You're friends will see you at your finest. They'll pat you on the back. If you're not at your best, they'll help you. You're "bleeding green."

1. The Army is completely voluntary

The greatest thing about today's Army is that it's completely voluntary. Soldiers in the Army want to be there. These reasons vary but the commitment and dedication are strong. This loyalty is contagious and brings out the best in us all.

Other countries pretty much pull people off the street, put them in a uniform and put a rifle in their hands. This is understandable when facing crises or immediate threat but other times it can lead to political unrest.

In the United States, a civilian's greatest freedom is to remain a civilian. This is as likely to continue as long as democracy does. Pushing towards military conscription is political suicide. Would you vote for a politician who will force you or your children into military service? This country counts on its people to serve when they feel the country is threatened.

This choice is why politicians--doves and chicken hawks alike--surround themselves with veterans in uniform as often as possible when making a speech. This choice is what makes those who step up to serve our heroes.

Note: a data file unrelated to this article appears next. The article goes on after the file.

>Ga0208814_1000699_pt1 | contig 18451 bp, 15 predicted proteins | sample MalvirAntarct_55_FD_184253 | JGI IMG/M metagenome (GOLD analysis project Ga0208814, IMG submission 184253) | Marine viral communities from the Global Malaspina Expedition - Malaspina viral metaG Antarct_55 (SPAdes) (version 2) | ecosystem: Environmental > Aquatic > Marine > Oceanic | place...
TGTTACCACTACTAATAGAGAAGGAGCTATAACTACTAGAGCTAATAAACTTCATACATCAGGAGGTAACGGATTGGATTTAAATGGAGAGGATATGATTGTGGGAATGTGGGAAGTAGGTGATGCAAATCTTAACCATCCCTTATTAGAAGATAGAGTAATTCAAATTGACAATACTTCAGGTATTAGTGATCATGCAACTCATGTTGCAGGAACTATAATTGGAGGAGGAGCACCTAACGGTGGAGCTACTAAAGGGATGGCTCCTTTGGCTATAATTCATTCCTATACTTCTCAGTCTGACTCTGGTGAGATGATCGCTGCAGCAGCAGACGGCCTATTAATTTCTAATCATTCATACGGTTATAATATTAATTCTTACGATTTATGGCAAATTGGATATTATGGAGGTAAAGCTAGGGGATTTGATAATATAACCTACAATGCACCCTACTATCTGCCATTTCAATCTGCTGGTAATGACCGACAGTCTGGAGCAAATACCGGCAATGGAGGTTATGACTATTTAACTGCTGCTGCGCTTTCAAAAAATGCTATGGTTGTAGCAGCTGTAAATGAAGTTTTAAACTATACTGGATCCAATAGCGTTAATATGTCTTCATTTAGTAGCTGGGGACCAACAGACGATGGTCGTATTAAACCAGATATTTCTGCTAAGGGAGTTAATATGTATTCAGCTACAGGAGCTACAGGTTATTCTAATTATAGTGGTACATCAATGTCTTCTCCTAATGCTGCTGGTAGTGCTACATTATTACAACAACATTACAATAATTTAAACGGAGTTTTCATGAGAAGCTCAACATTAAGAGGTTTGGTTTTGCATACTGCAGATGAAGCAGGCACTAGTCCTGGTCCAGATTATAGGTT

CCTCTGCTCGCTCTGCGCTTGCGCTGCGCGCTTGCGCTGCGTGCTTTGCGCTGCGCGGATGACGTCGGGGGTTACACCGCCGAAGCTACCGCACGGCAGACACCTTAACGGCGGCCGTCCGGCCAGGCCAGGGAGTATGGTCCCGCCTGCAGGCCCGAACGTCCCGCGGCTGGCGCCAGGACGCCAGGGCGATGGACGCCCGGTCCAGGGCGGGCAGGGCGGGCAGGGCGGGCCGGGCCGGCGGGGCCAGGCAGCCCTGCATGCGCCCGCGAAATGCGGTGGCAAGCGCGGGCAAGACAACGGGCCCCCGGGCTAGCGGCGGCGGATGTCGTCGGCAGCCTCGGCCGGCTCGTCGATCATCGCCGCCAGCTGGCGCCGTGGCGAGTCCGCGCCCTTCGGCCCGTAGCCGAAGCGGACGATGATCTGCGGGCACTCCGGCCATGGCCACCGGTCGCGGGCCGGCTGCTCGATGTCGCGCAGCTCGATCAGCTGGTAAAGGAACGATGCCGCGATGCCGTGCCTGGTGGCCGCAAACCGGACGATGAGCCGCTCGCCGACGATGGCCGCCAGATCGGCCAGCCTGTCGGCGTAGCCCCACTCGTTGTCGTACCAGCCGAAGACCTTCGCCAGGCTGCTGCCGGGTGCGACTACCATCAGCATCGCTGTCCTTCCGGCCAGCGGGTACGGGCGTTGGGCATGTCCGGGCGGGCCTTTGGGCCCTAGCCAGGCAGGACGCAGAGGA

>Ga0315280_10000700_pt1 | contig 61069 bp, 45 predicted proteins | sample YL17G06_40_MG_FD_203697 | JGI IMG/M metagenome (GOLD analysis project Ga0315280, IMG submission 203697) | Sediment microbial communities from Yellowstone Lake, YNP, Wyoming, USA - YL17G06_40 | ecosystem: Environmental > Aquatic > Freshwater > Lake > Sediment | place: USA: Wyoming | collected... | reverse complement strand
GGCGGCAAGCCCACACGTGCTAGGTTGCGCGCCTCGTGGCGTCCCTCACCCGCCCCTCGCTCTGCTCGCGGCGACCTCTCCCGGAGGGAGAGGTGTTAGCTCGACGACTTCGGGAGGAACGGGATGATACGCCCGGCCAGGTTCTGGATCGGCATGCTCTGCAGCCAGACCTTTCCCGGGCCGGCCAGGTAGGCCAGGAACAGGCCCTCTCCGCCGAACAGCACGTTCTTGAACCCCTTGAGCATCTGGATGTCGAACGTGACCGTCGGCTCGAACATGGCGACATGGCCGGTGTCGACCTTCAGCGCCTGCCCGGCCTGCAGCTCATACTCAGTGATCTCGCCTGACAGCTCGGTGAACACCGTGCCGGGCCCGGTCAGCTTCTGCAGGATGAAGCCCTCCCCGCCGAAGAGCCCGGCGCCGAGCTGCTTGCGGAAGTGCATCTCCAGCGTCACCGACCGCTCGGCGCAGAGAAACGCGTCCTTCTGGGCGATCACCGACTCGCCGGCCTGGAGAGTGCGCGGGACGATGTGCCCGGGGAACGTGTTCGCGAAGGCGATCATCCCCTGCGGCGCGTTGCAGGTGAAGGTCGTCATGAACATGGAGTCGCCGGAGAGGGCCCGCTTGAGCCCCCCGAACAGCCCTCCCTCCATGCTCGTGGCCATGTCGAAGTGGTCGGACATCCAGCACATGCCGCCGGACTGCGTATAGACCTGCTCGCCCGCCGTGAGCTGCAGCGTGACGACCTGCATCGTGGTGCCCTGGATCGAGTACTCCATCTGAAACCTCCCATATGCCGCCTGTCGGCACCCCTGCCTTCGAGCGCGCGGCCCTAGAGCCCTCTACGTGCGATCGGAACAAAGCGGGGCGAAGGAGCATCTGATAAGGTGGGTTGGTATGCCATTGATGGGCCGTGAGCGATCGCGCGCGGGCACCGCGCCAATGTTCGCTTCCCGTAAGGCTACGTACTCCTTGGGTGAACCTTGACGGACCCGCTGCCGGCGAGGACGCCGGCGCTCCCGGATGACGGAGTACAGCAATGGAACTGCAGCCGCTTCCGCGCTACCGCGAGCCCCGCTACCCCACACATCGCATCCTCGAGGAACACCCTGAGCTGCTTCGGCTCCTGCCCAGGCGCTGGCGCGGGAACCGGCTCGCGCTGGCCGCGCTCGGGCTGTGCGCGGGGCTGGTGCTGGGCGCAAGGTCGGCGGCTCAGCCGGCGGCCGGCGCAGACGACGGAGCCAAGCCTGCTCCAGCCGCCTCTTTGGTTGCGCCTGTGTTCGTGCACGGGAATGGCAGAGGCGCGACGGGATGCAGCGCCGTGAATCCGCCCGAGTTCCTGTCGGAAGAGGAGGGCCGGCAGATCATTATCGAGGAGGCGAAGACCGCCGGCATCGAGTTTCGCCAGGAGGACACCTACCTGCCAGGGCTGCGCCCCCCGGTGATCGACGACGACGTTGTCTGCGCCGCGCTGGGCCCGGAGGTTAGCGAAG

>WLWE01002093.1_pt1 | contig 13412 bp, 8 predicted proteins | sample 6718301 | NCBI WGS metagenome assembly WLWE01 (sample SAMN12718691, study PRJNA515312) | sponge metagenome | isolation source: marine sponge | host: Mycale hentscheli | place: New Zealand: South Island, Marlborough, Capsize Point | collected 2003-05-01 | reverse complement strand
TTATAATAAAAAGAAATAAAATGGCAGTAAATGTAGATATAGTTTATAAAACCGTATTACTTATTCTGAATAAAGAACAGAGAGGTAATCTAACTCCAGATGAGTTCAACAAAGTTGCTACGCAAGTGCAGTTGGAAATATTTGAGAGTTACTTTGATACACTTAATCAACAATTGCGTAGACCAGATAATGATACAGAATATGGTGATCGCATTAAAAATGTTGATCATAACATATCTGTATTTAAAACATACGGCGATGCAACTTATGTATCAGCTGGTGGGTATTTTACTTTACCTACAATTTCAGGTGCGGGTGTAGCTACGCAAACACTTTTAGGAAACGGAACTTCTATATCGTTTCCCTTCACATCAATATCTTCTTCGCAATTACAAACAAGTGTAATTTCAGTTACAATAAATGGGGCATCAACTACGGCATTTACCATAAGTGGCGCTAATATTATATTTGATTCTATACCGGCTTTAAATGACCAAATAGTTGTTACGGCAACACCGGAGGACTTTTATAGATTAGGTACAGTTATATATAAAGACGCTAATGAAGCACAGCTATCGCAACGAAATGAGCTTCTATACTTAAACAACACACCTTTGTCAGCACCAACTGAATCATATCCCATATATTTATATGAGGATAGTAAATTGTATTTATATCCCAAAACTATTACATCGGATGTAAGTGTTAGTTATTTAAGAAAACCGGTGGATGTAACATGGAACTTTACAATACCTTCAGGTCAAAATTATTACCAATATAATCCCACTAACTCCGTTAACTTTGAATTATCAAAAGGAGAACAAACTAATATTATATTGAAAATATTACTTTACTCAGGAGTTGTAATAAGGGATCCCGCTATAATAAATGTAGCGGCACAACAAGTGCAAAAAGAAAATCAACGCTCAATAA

So are you ready to gear up? - It's too easy!

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Have anything to add? - Did I forget something? 16 comments

flinnie lm profile image

flinnie lm 3 years ago from Alabama USA

Hi Sgt.Cecil, I learn more and more about the army every time I read one of your lens. Thanks for sharing.

Phoenix2361 profile image

Phoenix2361 3 years ago

Brilliant lens, Sgt Cecil. I spent 7 years in USAF and I agree with everything you've written. It isn't limited to the US either. When I mention to a British military member that I too was in the Forces, it's like an instant bond. We swap war stories and chat like old friends. You really don't find this anywhere else.

Loved the video, btw. Will be sharing this.